Woodworking on a Half-Shoestring #39: Outdoor ACU>RITE Digital Wireless Temperature Sensor Housing (Part 1)

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Blog entry by Paul Bucalo posted 03-24-2015 02:00 AM 935 reads 0 times favorited 2 comments Add to Favorites Watch
« Part 38: Outdoor Temperature Sensor Reading Fix - Part I Part 39 of Woodworking on a Half-Shoestring series Part 40: Outdoor ACU>RITE Digital Wireless Temperature Sensor Housing (Part 2) »

I posted in my previous blog entry the need to create a weather protected housing and mount for the ACU>RITE sensor, which will track outdoor ambient temperatures and transmit wirelessly to the indoor digital display. Previously we had it mounted on the enclosed porch inner wall. The temperature skew due to heat loss into the porch was tremendous, making the unit useless for our need.

Because I didn’t go into the project with a clear idea of what it would end up looking like, as adjustment have been made in function, so has the design been altered ‘ad hoc’ to meet the changes. This makes for both frustrating an fortuitous results.

The following pictures show the build process in snapshots, then jumps to the final, unfinished result. The wood used, with the exception of the wooden drawer knob, is milled hemlock from pallets. All wood surfaces (including inside the box) will be painted with an exterior semi-gloss white latex enamel. The brass colored railing bracket will be sanded, primed and sprayed with a white enamel, then finished off with several coats of spray poly. The notion with using white is to minimize soaking up heat from direct sunlight.

Here is the sensor that will go into the box:

The fours sides of the sensor box were cut to identical dimensions:

On two opposing sides, I drilled holes and chiseled out a mortise to receive the hanger pin that will suspend the senor so it doesn’t touch any of the sides of the box:

To create a square box, I staggered the butt joints all around. Small nails were used to align and secure the glued joints while assembling:

I didn’t worry about the unfinished edges. These would come off on the bench sander later on:

The sensor box is glued, nailed and assembled. Starting to clamp together:

Never can have too many clamps:

This is how the sensor will be suspended within the box:

Next, the top…beginning to look like an outhouse:

From here on, the unpainted finished sensor box and bracket:

The box is tall enough to clear the top and bottom ends of the sensor by a little less than an inch. Originally, I had planned on having the box suspended by chain from beneath the top of the wall bracket. It occurred to me that the wind would bash this against the bracket, so I spent a lot of time in Lowe’s looking for a solid mount solution between the box and bracket. Unfortunately, the railing bracket only came in brass colored chrome plating. I will sand and paint later on:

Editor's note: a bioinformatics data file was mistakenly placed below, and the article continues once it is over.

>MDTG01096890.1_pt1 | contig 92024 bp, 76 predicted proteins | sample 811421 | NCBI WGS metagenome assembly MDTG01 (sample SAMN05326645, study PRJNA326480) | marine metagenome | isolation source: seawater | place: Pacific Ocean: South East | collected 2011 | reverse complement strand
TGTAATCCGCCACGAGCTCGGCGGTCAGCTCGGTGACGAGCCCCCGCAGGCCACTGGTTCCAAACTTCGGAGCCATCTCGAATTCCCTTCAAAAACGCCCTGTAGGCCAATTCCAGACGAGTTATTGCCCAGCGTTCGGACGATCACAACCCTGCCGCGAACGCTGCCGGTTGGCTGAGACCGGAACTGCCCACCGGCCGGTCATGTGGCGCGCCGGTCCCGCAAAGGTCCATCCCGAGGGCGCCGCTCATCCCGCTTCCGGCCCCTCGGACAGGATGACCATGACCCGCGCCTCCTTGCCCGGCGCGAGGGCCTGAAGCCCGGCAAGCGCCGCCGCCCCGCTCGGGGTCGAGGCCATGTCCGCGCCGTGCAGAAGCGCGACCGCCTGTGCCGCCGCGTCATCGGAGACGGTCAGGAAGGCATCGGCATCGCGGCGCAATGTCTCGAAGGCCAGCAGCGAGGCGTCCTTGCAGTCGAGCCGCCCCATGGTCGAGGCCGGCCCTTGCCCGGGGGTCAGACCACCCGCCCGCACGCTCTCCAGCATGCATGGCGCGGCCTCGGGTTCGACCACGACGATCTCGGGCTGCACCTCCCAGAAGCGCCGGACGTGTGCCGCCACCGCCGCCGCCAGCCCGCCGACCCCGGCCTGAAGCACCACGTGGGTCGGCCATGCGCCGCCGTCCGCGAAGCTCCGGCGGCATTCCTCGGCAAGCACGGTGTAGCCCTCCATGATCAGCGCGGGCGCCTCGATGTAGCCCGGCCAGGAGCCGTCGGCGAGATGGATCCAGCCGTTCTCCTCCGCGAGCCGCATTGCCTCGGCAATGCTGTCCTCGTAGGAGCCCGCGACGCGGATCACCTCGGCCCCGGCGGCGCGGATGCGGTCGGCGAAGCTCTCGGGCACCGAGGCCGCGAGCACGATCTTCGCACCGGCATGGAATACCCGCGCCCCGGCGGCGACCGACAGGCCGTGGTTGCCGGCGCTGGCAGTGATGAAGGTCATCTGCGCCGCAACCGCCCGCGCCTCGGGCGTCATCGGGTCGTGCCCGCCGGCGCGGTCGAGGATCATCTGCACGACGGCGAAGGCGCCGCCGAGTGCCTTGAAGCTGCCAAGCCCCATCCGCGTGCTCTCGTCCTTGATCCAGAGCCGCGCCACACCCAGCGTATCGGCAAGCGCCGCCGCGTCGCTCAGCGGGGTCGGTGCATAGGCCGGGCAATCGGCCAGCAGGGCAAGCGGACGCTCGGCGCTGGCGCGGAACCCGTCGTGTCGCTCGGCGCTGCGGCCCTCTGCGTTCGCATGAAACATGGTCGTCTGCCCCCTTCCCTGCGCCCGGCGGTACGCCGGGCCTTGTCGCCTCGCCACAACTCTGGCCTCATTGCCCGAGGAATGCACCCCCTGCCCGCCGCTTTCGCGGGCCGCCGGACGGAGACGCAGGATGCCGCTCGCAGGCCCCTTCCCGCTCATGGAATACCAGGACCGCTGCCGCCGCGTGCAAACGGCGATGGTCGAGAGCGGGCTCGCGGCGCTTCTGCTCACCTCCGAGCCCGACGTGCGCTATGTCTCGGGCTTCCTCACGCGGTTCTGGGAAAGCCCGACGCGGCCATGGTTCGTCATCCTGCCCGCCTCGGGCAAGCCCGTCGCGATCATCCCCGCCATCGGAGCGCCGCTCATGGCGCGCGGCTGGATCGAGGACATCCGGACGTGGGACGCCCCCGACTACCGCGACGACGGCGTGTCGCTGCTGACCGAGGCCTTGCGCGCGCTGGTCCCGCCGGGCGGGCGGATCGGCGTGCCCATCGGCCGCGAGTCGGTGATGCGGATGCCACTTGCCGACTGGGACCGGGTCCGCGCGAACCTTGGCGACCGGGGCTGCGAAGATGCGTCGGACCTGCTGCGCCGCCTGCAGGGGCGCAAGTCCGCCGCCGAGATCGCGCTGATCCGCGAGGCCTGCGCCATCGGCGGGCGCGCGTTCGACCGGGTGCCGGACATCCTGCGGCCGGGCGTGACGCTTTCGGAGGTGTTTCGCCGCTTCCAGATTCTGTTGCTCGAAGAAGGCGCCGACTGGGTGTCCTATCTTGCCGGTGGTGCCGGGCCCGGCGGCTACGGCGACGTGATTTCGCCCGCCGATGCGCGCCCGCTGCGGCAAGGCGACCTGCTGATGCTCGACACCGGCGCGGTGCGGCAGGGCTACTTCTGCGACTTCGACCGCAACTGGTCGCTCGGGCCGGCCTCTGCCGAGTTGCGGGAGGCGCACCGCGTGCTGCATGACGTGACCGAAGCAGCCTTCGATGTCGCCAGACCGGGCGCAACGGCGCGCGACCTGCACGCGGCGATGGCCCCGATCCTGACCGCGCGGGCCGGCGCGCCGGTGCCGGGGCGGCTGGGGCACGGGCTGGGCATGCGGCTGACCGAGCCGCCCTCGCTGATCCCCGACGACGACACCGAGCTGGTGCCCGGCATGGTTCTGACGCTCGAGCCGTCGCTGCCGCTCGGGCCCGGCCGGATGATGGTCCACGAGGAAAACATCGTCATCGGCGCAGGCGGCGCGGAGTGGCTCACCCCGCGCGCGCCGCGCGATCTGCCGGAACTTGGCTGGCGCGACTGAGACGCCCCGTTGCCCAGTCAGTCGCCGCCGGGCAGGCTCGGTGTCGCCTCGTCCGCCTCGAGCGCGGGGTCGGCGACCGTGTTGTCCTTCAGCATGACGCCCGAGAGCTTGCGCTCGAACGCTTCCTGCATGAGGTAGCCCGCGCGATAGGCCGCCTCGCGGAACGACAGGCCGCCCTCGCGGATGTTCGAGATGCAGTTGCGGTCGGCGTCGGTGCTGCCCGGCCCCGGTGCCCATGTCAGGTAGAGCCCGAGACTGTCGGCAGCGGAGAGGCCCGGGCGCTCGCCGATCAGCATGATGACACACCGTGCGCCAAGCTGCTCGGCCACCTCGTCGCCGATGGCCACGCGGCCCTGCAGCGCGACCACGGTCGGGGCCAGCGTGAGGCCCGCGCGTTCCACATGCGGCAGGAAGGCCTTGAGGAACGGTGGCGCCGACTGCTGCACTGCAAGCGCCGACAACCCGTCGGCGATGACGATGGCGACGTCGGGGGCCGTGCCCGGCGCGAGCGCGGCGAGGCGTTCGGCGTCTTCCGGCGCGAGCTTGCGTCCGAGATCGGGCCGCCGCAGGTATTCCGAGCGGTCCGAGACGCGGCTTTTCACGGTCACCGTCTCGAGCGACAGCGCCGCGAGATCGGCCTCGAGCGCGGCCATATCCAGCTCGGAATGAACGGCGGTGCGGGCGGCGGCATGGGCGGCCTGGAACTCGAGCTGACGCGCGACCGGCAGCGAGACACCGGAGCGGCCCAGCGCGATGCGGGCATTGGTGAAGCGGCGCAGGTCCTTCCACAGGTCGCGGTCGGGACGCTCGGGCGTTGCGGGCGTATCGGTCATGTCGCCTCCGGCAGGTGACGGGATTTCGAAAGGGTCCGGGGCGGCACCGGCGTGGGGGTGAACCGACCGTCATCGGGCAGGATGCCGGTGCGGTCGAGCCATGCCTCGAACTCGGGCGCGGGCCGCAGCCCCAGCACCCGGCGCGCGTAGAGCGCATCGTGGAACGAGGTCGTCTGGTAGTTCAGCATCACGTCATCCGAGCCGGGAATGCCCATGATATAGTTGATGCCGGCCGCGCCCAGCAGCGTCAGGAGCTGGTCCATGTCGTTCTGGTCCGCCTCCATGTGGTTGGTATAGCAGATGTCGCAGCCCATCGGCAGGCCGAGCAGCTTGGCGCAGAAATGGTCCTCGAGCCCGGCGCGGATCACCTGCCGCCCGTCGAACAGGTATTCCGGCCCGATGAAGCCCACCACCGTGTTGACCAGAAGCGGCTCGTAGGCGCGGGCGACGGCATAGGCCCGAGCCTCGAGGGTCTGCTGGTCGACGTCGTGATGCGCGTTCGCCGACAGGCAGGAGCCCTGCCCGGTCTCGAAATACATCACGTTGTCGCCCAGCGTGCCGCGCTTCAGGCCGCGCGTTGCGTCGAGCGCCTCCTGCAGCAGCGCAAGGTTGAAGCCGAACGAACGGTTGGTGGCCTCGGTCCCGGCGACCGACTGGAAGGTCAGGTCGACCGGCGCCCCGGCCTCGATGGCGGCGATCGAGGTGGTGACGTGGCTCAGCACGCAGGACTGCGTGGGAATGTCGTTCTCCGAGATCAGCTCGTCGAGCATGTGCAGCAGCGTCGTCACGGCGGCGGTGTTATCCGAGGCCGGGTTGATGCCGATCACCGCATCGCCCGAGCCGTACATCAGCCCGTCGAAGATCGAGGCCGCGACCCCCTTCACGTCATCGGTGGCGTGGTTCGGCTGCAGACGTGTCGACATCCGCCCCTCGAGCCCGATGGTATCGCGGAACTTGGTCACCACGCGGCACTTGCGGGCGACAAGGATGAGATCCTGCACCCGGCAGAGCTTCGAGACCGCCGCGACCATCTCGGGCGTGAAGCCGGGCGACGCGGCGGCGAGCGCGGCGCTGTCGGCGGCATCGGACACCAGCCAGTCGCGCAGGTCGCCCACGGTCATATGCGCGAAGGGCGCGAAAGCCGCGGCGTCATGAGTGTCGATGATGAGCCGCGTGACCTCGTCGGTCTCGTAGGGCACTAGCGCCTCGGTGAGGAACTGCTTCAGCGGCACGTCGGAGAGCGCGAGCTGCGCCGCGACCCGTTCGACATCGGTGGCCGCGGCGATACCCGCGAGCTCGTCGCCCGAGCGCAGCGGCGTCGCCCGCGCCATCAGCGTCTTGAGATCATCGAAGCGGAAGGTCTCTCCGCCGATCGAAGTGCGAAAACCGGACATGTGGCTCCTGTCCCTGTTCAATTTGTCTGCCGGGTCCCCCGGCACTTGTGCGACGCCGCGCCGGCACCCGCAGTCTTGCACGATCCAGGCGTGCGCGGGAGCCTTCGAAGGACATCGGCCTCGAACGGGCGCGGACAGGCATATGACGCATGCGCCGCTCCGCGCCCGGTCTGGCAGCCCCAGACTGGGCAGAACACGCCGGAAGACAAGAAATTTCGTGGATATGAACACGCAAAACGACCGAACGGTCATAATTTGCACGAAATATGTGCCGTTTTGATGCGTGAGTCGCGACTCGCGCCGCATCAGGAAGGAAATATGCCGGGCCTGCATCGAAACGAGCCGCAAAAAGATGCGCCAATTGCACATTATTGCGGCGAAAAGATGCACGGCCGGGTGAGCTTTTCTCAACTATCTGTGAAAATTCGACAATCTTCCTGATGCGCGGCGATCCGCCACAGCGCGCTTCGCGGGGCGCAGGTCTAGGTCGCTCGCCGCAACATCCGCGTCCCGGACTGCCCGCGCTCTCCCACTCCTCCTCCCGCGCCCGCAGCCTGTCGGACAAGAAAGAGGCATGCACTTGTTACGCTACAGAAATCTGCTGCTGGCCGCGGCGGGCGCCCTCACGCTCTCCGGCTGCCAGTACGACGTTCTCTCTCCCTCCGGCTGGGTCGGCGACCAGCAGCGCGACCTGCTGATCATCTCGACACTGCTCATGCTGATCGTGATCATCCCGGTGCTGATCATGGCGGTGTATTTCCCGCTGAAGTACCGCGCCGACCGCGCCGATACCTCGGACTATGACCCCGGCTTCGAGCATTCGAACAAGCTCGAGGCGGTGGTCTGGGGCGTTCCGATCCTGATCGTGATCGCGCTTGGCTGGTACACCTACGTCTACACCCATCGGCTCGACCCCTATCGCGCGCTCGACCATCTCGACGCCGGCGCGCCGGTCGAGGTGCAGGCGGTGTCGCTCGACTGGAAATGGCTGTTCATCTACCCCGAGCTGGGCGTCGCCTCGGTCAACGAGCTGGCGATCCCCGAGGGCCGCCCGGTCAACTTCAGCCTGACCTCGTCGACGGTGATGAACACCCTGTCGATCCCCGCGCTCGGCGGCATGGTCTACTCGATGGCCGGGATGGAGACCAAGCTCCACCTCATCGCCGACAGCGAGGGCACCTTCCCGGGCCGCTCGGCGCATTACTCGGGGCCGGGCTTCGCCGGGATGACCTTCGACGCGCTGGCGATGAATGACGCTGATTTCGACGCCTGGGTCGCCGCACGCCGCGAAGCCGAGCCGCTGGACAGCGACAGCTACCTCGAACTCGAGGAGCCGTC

The only difference here is the sensor pin is inserted into the box slots:

A view from the the other side. By the way, the staple gouges you see in the triangular braces will be filled in with wood putty and sanded smooth before painting:

Next to the sensor is the plastic screen that will be placed between the open end of the bottom of the sensor box and the bottom vent plate. This will (hopefully) keep spiders from spinning webs or bees/wasps from making nests within the box. Before I can staple the screen to the inside of the bottom plate, I have to paint the plate. Also, the zip-tie will be used to keep the sensor pin from coming out on its own—like a cotter pin, if you will:

The back side of the unit. I mounted the horizontal bracket support to the back mount plate via mortise and tenon. I wish I had the higher grit stones to sharpen my chisels…a gripe for another day:

Here you can see the pull end of the sensor pin. The other end has a hole to insert a small zip-tie through:

The sensor pin out:

When I brought this upstairs to show the wife, she went into a laughing fit. Needless to say, I was miffed. When she settled down, she explained that she wasn’t laughing ‘at’ the work I had done, but that she had only seen the small box before and thought that was all it would be. We have plans to move in the near future. She said when we do, this is coming along with us. I guess that means she likes it.

Once this is painted and ready to mount, I’ll take some pics and post it in the completed projects area.

-- -- Paul Bucalo, Upstate NY USA

2 comments so far

View luv2learn's profile


2409 posts in 1723 days

#1 posted 03-24-2015 03:04 PM

What a creative solution Paul, not only are you a woodworker but you are also an artist.

-- Lee - Northern idaho~"If the women don't find you handsome, at least they ought to find you handy"~ Red Green

View Paul Bucalo's profile

Paul Bucalo

586 posts in 780 days

#2 posted 03-24-2015 04:53 PM

What a creative solution Paul, not only are you a woodworker but you are also an artist.

- luv2learn

Thanks, but you are way too kind. I feel like I should tip you or something. :D

Next post (Part II) will be out in a few minutes. It has a design update and new pics.

-- -- Paul Bucalo, Upstate NY USA

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